Other professionals say in business, or the caring professions generally, may be concerned about the quality of decision maing in a particular department or team. There may be concerns about communication structures, particularly in multi-professional agencies, between agencies and between geographically dispersed sites. Doubts may be expressed concerning management structures, the distributions of responsibilities and duties leading to the possibility of role conflict and role strain. There may be suspicions that quality assurance procedures are inadequate or consultative procedures too narrow in focus. And so on.

We all, to some extent, relish the comfort of what we are used to and concluding that part of our work is not as good as it might be can create discomfort. One ploy for getting into posing some problems is to discuss your work with your colleagues and clients. A colleague may be prepared to run a critical eye over activities. Whether you try these steps or some others, you will have to think imaginatively. The first steps towards making changes are the worst and if you concentrate too much on the finer details you will rarely find any incentive to do anything at all. Talk yourself up and be perepared to fly by the seat of your pants a little. This is not to suggest that should be reckless rather that you should override the fears you might have and be prepared to sort out difficulties only if they arise. Many problems do not actually arise and when they do you can soon solve many of them. More often than not, you will find your colleagues remarkably resilient. Another alternative is to do nothing.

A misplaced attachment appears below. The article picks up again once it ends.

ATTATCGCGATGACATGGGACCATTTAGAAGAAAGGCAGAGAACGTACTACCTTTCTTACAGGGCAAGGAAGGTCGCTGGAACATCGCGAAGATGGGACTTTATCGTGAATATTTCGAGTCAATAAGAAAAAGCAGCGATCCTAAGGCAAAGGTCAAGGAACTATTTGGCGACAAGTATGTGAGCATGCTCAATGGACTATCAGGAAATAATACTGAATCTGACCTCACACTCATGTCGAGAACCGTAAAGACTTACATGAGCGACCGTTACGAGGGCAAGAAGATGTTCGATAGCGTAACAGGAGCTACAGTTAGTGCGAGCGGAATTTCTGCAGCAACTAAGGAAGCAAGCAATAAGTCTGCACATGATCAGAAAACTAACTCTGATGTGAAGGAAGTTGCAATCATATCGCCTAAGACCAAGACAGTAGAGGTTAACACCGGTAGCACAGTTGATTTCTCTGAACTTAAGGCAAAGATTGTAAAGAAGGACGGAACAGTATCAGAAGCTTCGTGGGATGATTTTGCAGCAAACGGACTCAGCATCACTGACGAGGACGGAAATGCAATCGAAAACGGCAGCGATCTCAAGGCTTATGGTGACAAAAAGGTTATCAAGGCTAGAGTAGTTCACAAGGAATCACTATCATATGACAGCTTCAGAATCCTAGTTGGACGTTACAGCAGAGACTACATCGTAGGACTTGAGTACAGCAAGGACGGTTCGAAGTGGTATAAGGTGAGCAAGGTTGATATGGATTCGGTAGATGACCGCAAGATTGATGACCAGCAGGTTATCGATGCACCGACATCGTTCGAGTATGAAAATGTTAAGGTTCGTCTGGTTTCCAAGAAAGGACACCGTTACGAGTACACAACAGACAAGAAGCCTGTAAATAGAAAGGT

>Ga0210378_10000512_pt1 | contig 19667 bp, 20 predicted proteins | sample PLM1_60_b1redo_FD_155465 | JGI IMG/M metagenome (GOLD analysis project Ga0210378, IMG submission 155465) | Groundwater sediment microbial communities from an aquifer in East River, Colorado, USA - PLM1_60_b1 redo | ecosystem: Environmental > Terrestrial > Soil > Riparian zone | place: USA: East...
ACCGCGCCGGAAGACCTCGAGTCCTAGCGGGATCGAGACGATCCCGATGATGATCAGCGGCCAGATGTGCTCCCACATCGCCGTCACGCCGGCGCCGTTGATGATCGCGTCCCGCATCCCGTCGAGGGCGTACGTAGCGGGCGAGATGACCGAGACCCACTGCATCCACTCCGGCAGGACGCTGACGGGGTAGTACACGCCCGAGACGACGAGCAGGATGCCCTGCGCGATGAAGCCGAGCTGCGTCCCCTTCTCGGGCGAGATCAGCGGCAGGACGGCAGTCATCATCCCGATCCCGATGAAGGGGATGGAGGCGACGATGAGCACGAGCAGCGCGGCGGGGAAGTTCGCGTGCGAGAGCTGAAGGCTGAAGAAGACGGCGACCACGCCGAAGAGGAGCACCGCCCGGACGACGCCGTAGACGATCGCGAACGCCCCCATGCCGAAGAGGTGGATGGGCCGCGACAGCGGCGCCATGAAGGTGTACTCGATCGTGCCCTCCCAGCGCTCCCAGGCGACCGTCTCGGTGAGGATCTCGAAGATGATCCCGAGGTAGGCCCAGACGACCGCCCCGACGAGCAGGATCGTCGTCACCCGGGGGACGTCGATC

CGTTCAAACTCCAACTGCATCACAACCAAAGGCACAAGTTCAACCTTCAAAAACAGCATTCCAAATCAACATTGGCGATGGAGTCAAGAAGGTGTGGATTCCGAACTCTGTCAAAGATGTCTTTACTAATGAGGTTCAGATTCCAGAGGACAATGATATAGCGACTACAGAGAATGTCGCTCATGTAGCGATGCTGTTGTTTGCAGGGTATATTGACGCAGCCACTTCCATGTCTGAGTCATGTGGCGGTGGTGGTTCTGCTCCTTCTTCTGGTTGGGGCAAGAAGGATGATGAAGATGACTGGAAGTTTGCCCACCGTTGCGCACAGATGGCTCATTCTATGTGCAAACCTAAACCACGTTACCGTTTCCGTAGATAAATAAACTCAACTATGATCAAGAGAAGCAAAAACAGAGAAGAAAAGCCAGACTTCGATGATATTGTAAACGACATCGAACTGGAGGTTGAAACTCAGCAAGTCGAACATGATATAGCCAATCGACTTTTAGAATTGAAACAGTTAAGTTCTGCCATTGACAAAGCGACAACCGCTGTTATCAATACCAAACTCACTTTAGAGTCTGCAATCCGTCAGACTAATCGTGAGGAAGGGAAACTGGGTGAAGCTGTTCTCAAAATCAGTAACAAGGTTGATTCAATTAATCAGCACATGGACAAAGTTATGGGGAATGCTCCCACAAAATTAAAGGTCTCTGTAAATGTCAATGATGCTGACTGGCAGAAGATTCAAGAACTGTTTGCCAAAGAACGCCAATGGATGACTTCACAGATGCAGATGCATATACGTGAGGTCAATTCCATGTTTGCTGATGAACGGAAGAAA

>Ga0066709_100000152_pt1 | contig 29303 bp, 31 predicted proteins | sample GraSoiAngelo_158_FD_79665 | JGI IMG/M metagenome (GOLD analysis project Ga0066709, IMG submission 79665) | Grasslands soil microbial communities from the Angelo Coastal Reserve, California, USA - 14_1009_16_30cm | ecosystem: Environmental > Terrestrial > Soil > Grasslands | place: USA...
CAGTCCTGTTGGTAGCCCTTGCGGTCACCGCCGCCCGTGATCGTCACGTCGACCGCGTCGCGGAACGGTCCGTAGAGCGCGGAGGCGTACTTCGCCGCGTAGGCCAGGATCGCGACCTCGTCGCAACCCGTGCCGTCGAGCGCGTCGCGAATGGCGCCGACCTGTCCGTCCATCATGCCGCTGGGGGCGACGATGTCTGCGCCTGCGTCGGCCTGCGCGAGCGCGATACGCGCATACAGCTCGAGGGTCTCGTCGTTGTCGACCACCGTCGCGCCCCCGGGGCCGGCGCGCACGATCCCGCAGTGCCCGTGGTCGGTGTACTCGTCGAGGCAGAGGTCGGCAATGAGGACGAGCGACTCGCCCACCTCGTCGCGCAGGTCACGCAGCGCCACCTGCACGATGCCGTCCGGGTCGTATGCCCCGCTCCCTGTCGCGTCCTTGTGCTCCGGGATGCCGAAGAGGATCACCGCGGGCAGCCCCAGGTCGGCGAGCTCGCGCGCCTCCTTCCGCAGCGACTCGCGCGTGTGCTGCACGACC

Of course to write all of this is a little risky. But in our experience change and improvement only comes about when people take risks. It is also our experience that as the AR process is worked through action researchers do not look back. Rather they develop a confidence about their study and, more generally, adopt a resourceful and flexible approach to their practice. In short they are empowered and independent.